Farming 101

Proclaim Sermons
Homily: Ordinary Times 15
July 16, 2023
Reproduced with Permission
Proclaim Sermons

Summary: A young man like Peter Bliss, last year's Star Farmer for Future Farmers of America, knows about the importance of seed. Many factors determine the size of a harvest, but some facts are certain: if the seed has a hard time sprouting or taking root, the harvest will be weak. Jesus understood farming, and one day long ago, he told a story that is still a parable for our times.

Every year, the national Future Farmers of America (FFA) meets to announce the FAA's "Star Farmer" award, given to only one of thousands of entrants.

Last year, the honor went to Peter Bliss of Merced, California. Bliss was honored for his 417-acre project farm, growing crops such as cotton, almonds and wheat. When he started the farm, he had only 30 acres he inherited from his grandfather.

"Right when the time came to win it," he said later, "I thought I was gonna have a heart attack. You get on stage in the stadium. You got big old spotlights shining on you. And so that's when I was like, 'Holy cow.' And then when they called my name, I was like, 'Wow!'"1

Note his reference to a cow. Not just any cow. A holy cow.

Young people like Bliss are crucial to the U.S. economy. It's a well-known truth: No farmer, no food, no future.

Non-farmers tend to romanticize the farming life. But farming is not just about cows and plows. The hours are long and involve manual labor. Fields need to be plowed, crops must be sown and irrigation pipe needs be moved because grass doesn't get greener unless you water it. Crops are vulnerable to any number of diseases and might be ravaged by pests. What's more, the farmer is at the mercy of natural elements. One hailstorm can ruin a season. And if the crops survive disease, pestilence, drought and natural disasters, there's often only a small window for harvesting.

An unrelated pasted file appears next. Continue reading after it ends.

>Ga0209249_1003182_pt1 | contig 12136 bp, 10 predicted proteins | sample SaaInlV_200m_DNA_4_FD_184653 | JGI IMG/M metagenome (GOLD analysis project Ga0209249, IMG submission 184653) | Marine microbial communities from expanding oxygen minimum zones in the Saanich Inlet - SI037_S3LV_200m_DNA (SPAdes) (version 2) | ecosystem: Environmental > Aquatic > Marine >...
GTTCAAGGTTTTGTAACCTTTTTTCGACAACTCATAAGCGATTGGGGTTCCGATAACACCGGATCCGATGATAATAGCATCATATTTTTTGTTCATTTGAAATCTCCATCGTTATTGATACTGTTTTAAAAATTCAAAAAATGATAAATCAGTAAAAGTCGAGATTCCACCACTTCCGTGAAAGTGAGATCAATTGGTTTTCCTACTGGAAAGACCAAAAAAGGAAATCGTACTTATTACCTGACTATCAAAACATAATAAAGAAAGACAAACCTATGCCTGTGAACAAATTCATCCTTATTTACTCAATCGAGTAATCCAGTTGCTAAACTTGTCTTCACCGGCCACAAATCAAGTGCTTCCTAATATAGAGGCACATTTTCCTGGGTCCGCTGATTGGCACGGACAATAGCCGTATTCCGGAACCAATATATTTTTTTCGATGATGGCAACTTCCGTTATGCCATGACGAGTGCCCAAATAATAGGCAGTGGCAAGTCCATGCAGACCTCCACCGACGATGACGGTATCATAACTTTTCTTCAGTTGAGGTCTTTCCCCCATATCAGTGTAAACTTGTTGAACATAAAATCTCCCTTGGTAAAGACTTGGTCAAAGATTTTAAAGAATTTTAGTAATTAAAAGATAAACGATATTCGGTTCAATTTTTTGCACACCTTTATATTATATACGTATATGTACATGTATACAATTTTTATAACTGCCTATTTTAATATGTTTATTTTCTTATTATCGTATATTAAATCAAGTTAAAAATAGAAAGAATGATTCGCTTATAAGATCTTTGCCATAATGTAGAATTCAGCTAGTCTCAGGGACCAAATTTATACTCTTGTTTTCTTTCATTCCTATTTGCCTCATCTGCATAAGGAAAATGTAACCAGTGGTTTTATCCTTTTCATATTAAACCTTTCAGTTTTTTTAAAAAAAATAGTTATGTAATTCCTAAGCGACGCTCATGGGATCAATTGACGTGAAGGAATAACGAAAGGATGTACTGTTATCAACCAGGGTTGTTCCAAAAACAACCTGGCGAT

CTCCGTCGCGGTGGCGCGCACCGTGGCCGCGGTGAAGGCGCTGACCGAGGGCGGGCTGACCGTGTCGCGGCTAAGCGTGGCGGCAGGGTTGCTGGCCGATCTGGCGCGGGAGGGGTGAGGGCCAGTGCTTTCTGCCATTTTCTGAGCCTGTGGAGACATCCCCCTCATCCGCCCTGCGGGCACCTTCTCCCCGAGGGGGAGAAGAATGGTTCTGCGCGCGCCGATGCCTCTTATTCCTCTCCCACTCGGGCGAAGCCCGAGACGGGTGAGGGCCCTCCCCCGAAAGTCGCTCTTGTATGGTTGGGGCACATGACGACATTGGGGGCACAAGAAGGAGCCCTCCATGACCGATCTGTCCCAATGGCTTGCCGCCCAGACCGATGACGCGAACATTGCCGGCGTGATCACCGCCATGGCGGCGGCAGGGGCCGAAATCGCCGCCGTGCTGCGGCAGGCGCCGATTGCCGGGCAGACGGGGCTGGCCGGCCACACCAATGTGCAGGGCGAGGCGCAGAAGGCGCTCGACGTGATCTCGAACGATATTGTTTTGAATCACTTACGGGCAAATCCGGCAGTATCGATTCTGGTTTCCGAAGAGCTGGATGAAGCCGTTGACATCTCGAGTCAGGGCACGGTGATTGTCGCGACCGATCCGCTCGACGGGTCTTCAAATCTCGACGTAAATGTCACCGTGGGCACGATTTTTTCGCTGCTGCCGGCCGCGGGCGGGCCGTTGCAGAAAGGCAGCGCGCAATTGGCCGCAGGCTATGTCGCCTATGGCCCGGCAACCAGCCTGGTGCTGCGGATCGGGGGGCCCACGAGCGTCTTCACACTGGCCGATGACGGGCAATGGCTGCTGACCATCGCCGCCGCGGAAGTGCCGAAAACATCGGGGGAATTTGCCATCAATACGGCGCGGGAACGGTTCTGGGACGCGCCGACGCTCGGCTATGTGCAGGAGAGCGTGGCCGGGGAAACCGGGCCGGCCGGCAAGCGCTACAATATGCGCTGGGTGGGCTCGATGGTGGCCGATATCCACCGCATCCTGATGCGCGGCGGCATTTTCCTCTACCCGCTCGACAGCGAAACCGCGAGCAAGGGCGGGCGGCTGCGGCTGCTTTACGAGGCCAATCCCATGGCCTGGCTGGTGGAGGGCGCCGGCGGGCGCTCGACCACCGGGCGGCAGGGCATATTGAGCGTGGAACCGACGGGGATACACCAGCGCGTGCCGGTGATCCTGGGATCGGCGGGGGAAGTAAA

Then there are the animals. They need help coming into this world, and then must be fed and medicated, nursed and treated, given pasture and later transported to the slaughterhouse.

Farming requires the patience of Job. Crops don't appear magically overnight. As Jesus himself observed, "Unless a grain of wheat falls into the earth and dies, it remains just a single grain; but if it dies, it bears much fruit."2

Farming is hard work. No question. Every farmer knows that if the mud's not flyin', you're not tryin'. And the work is never done. Yet, despite the long hours and arduous work, most farmers wouldn't leave the farm. For them, T.G.I.F. is short for "Thank God I Farm" or "Thank God I'm a Farmer."

A lot of which is true of us, as well. To be successful in life, patience is required. A life of success is not built in a day. And like the farmer, our work is also never done. Relationships need to be nurtured and cultivated. Friends and family need our unceasing attention. There's always something that needs to be fixed. Reaping a harvest of happiness doesn't just happen. When issues of discontent, self-worth, financial insecurity, illness and bad habits spring up like weeds in the field, they must be addressed. When we look at our relationships as fields that need cultivation, watering and harvesting, we quickly understand that the hours are going to be long, patience is a prerequisite and the work is never done.

The Galilean farmer

It is likely that the people who gathered around Jesus on the northern slopes of the Sea of Galilee were either farmers on break, or people connected in some way to agriculture. After all, 90% of the people in the ancient world earned their living by working the land.3 Galilee was no exception. This was an agrarian culture, and although many parts of Palestine were difficult to prepare for crops, much of Galilee was fertile and flat. When rich farmers could buy or seize arable land (like the Jezreel Valley), they did. Just go back to the story of King Ahab and Queen Jezebel and their treatment of Naboth for an example of this.4

When Jesus spoke to the people, he told stories. On this occasion, he probably saw a farmer sowing a crop of barley. There were other crops, of course, like wheat, olives, grapes (for oil and dried fruit), figs, onions, leeks, cucumbers, lentils and beans.5 Although Jesus grew up in a carpenter's shop, he knew farmers and he knew farming. The evidence for this is scripture itself. In fact, Jesus was so knowledgeable about agribusiness, he could have developed a college syllabus for farming, and it might've look like this: